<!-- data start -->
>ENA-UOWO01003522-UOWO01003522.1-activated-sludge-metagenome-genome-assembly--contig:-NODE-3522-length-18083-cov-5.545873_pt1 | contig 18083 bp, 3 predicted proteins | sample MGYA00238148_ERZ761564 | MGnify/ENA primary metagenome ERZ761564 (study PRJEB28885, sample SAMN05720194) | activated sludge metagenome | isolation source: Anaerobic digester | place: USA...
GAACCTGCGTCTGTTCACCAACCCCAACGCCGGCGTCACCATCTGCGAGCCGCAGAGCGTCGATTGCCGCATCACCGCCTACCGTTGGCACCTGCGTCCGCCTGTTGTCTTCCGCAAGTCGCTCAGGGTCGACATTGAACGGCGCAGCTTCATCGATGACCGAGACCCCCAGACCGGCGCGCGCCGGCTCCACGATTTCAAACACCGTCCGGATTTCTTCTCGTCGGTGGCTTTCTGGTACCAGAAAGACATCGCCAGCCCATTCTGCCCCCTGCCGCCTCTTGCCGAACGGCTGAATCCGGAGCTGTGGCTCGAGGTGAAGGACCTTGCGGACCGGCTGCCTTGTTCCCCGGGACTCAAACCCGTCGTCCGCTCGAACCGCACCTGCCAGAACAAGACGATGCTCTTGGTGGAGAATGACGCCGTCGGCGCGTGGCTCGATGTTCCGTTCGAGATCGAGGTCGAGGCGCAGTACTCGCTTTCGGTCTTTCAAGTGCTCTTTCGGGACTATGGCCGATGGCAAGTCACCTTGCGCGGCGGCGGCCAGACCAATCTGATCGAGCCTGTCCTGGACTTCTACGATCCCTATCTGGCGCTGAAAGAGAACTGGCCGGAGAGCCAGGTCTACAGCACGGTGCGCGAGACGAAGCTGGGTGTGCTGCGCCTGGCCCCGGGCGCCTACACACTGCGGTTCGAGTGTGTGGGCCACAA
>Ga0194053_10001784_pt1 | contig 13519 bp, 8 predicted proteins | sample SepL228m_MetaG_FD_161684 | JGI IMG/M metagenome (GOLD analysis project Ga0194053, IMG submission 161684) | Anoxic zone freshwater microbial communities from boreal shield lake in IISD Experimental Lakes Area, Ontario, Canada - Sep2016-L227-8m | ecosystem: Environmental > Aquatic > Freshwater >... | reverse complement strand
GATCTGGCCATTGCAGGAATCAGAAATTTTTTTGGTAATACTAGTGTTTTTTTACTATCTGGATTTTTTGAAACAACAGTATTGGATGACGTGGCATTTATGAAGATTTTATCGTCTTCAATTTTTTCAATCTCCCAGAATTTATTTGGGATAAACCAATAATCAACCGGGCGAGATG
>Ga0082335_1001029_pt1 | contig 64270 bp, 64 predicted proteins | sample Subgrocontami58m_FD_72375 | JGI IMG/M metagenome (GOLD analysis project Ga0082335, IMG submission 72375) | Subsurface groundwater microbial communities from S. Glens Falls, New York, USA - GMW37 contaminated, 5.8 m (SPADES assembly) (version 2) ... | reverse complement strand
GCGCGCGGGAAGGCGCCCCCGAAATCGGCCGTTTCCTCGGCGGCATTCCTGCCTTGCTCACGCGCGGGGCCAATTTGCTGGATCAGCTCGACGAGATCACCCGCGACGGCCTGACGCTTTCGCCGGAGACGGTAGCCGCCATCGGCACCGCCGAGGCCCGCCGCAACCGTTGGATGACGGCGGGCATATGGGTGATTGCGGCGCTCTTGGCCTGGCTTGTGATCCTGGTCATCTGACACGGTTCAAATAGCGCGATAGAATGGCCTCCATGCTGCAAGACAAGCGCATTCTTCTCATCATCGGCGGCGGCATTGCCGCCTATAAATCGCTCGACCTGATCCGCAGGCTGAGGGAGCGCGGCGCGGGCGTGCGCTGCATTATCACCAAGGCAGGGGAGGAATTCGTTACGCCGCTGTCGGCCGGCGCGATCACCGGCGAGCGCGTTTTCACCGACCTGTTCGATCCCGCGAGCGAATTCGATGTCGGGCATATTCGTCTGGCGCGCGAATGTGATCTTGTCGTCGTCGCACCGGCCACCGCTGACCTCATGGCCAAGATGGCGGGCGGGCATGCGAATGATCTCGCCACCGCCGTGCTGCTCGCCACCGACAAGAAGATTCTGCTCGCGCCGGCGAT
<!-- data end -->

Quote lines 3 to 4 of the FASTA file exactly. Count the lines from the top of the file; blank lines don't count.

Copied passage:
>Ga0194053_10001784_pt1 | contig 13519 bp, 8 predicted proteins | sample SepL228m_MetaG_FD_161684 | JGI IMG/M metagenome (GOLD analysis project Ga0194053, IMG submission 161684) | Anoxic zone freshwater microbial communities from boreal shield lake in IISD Experimental Lakes Area, Ontario, Canada - Sep2016-L227-8m | ecosystem: Environmental > Aquatic > Freshwater >... | reverse complement strand
GATCTGGCCATTGCAGGAATCAGAAATTTTTTTGGTAATACTAGTGTTTTTTTACTATCTGGATTTTTTGAAACAACAGTATTGGATGACGTGGCATTTATGAAGATTTTATCGTCTTCAATTTTTTCAATCTCCCAGAATTTATTTGGGATAAACCAATAATCAACCGGGCGAGATG